Earlier this week, The Wall Street Journal published two articles by Rolfe Winkler concerning shareholder access to financial information in companies not subject to the reporting requirements of the Securities Exchange Act of 1934. In one of these pieces, Mr. Winkler describes California's annual report requirement found in Corporations Code Section 1501.
In general, Section 1501 requires a corporation to cause an annual report to be sent to the shareholders not later than 120 days after the close of the fiscal year. The requirement applies to all domestic corporations (Section 167), except those with fewer than 100 holders of record that have expressly waived the requirement in their bylaws.
Delaware corporations may believe that they are not subject to California's statute. Indeed, Vice Chancellor John W. Noble recently ruled that Delaware law "generally does not require disclosures to shareholders unless shareholder action is sought". The Ravenswood Investment Company, L.P. v. Winmill & Co. Inc., C.A. No. 7048-VCN (Transcript) (Del. Ch. Feb. 25, 2016). However, California, as is its wont, expressly provides that Section 1501 applies foreign corporations:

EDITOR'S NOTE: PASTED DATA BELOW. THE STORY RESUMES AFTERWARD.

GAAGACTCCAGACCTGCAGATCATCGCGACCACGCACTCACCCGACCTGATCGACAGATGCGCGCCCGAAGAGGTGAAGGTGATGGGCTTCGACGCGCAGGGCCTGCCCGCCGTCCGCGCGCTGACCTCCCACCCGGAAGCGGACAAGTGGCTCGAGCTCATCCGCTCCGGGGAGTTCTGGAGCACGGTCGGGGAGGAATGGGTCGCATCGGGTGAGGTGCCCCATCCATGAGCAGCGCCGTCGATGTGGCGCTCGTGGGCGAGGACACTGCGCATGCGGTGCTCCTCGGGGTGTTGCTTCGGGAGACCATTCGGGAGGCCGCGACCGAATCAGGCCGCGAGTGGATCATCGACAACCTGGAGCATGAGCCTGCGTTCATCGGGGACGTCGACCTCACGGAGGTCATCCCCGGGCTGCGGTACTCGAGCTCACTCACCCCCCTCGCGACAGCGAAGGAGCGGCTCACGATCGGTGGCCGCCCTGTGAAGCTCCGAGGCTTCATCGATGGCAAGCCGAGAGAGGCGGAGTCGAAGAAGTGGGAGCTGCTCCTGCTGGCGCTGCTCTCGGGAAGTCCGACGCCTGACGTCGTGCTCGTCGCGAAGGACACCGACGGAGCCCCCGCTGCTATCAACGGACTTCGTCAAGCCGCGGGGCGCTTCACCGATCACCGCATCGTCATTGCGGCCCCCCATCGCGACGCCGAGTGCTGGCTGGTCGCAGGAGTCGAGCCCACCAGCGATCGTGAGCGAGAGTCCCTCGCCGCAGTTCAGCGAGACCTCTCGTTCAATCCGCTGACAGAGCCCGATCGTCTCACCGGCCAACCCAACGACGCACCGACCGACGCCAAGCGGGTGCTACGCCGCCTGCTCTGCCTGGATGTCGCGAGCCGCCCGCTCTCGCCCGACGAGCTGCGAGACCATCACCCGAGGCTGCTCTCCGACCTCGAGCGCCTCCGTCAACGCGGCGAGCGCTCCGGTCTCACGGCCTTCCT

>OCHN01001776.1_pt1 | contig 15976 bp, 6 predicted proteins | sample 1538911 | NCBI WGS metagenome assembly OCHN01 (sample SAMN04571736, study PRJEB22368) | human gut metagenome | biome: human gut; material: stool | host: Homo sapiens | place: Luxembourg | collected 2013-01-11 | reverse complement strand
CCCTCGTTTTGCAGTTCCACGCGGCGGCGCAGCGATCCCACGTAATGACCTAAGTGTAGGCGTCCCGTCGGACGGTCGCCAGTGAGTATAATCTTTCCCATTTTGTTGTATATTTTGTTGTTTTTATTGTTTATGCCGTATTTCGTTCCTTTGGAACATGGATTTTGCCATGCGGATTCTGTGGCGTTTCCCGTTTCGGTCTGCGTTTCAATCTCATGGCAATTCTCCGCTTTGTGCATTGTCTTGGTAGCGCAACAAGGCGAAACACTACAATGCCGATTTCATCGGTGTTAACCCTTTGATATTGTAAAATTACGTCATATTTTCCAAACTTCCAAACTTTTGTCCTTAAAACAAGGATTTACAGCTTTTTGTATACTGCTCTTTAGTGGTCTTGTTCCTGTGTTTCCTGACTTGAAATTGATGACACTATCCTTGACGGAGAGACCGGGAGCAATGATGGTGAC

- meeting the tests set forth in Corporations Code Section 2115;
- having their principal executive offices in California; or
- customarily holding meetings of their board of directors in California.
California's annual report requirement is likely to take on heightened significance because an increasing number of companies are attracting large numbers of stockholders without becoming subject to the reporting requirements of the Securities Exchange Act of 1934. I refer to these as "tweeners" (i.e., between corporations with a handful of shareholders and publicly traded corporations). I believe that a number of factors are driving this trend, including:
- The SEC's adoption of Rule 506(c) to eliminate the prohibition on using general solicitation under Rule 506 when all purchasers of the securities are accredited investors and the issuer takes reasonable steps to verify that the purchasers are accredited investors;
- The amendment of Section 12(g) of the Securities Exchange Act to increase the number of shareholders triggering the requirement to register under the act; and
- The significant increase in compliance costs as a result of the Sarbanes-Oxley Act, the Dodd-Frank Act and SEC rulemaking.